- Real disposable income. Richer households and richer economies tend to spend more in total than poorer ones. The APC may fall as disposable income rises.
- Wealth. The more wealth people have, the more they tend to spend. It results in greater consumer confidence.
- Consumer confidence and expectations. When consumers are optimistic about the future, they spend more. This is why sometimes the proportion of income spent can rise as income rises.
- The rate of interest. A fall in interest rate will lead to a rise in consumer expenditure. 1) It makes it cheaper for consumers to borrow in order to buy expensive items. 2) It reduces the incentive to save because consumers receive less interest. 3) Those who are paying interest on a mortagage or on any other type of loan will have more money to spend. However, spending may not rise when the interest rate falls. 1) People may think that the reduction is only temporary. 2) People are worried about the future.
- The age structure of the population. It is generally thought that the young and the elderly spend a relatively high proportion of their disposable income.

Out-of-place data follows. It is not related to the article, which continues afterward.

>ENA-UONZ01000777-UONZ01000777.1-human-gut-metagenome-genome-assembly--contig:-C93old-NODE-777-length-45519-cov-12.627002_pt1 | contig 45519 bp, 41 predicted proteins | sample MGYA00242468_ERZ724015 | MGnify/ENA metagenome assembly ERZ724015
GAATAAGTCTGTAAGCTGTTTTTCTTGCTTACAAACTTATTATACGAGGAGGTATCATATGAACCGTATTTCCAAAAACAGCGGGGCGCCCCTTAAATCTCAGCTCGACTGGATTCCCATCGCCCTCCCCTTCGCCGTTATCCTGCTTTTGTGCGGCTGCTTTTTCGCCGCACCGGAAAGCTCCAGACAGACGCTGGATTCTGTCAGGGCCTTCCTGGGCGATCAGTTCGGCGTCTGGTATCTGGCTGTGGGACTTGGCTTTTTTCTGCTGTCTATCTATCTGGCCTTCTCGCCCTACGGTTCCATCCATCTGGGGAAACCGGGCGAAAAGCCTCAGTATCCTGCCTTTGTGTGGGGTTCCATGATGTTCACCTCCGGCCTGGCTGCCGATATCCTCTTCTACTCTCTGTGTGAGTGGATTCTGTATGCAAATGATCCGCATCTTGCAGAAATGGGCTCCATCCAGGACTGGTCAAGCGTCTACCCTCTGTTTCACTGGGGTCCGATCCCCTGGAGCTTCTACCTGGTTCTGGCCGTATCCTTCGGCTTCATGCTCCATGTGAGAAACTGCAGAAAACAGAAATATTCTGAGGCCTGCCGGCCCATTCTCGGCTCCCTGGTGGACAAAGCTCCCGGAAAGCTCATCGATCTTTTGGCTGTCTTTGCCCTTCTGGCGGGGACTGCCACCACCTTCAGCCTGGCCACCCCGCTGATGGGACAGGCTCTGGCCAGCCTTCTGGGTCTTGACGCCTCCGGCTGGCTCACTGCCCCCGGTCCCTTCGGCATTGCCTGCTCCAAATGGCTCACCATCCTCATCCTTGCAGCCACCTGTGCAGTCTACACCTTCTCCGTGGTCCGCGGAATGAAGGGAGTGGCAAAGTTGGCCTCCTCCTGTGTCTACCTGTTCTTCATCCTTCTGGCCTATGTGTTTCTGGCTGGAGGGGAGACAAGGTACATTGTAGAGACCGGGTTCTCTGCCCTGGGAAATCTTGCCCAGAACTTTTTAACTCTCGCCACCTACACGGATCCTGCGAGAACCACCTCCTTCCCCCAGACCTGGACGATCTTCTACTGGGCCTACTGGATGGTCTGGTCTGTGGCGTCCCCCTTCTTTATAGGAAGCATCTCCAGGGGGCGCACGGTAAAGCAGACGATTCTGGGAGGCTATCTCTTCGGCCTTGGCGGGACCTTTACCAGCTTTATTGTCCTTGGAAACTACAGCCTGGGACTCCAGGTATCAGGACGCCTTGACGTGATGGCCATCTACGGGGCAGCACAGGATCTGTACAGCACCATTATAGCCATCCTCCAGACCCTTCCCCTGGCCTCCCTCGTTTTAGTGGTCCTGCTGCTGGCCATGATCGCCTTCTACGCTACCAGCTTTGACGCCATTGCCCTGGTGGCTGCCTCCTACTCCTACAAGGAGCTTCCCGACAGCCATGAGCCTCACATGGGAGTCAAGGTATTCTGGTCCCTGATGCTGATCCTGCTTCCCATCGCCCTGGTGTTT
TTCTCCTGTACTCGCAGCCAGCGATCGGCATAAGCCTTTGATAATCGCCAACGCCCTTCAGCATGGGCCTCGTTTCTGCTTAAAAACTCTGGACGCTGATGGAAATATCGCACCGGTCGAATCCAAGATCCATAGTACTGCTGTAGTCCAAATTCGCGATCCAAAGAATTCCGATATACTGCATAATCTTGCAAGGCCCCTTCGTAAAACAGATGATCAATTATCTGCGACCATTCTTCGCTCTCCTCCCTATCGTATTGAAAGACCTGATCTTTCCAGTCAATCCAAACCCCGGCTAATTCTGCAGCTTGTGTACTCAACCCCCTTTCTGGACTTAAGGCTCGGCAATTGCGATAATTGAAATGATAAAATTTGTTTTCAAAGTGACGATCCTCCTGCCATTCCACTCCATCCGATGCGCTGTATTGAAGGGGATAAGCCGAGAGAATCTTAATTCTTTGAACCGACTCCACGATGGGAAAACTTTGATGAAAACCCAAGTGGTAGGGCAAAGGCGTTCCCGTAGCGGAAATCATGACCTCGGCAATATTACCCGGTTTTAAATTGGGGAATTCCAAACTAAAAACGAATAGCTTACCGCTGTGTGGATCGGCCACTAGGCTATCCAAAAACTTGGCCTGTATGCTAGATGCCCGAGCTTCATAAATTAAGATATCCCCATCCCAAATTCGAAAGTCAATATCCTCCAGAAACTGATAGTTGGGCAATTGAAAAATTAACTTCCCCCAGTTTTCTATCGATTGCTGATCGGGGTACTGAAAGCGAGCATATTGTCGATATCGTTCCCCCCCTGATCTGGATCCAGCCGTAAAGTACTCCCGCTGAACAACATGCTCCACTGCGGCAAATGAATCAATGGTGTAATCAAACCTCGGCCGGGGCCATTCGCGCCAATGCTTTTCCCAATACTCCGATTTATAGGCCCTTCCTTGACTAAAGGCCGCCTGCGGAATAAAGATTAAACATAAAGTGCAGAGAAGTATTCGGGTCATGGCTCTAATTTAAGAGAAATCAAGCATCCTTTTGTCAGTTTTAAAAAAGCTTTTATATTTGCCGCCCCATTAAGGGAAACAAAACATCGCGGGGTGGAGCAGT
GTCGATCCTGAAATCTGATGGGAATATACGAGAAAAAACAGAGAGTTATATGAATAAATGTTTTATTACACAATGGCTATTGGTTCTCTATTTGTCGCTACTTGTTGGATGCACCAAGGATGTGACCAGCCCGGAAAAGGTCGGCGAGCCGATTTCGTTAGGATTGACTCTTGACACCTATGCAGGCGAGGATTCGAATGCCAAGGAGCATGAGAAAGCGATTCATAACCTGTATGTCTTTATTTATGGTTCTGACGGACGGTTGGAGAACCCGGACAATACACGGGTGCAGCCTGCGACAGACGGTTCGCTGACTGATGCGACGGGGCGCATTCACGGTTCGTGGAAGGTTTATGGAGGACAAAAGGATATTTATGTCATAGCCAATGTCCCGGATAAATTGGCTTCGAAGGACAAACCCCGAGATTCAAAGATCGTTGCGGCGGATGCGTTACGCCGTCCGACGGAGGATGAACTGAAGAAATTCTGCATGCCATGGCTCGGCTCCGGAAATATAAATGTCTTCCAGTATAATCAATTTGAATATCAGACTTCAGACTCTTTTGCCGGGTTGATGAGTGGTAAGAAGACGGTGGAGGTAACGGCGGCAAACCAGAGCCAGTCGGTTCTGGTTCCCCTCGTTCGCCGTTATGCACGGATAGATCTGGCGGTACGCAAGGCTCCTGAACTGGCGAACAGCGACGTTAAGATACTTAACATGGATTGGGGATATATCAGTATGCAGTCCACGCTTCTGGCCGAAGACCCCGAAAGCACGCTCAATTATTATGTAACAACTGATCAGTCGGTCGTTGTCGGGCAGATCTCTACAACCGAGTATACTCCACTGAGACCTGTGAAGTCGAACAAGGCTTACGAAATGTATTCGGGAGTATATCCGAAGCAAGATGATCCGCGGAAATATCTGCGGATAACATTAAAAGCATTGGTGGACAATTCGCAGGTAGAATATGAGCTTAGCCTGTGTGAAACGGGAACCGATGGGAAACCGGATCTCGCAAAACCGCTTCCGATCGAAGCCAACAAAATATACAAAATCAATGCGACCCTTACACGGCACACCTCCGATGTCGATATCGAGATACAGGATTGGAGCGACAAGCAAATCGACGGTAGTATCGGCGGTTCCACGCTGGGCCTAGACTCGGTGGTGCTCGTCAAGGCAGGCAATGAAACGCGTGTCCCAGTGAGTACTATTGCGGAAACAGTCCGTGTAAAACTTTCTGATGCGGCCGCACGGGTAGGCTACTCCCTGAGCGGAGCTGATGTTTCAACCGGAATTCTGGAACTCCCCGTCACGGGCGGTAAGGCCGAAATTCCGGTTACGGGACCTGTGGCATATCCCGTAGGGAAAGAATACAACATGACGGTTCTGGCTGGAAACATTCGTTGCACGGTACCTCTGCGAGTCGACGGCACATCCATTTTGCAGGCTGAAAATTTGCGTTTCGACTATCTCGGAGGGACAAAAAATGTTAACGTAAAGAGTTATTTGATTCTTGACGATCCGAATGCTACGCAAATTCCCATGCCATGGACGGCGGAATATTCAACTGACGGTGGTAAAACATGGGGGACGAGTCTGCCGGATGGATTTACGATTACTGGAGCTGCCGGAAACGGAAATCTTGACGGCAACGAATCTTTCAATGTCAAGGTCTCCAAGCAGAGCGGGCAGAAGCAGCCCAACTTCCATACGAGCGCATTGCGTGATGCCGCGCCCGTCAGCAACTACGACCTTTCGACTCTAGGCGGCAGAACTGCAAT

- Distribution of income. The government measures that redistribute income from the rich to the poor are likely to increase total consumer spending.
- Inflation. If people expect prices to rise rapidly in the future they may increase their spending now. One the other hand, there have been periods when inflation was high and accelerationg when people increased their saving rather than their spending. This may have been because people trying to maintain the real value of their saving.
- Changes in real disposable income. A rise in disposable income leads to a long-lasting increase in demand for consumer goods and services, which may encourage firms to expand their capacity.
- Expectations. Firms are much likely to invest if they…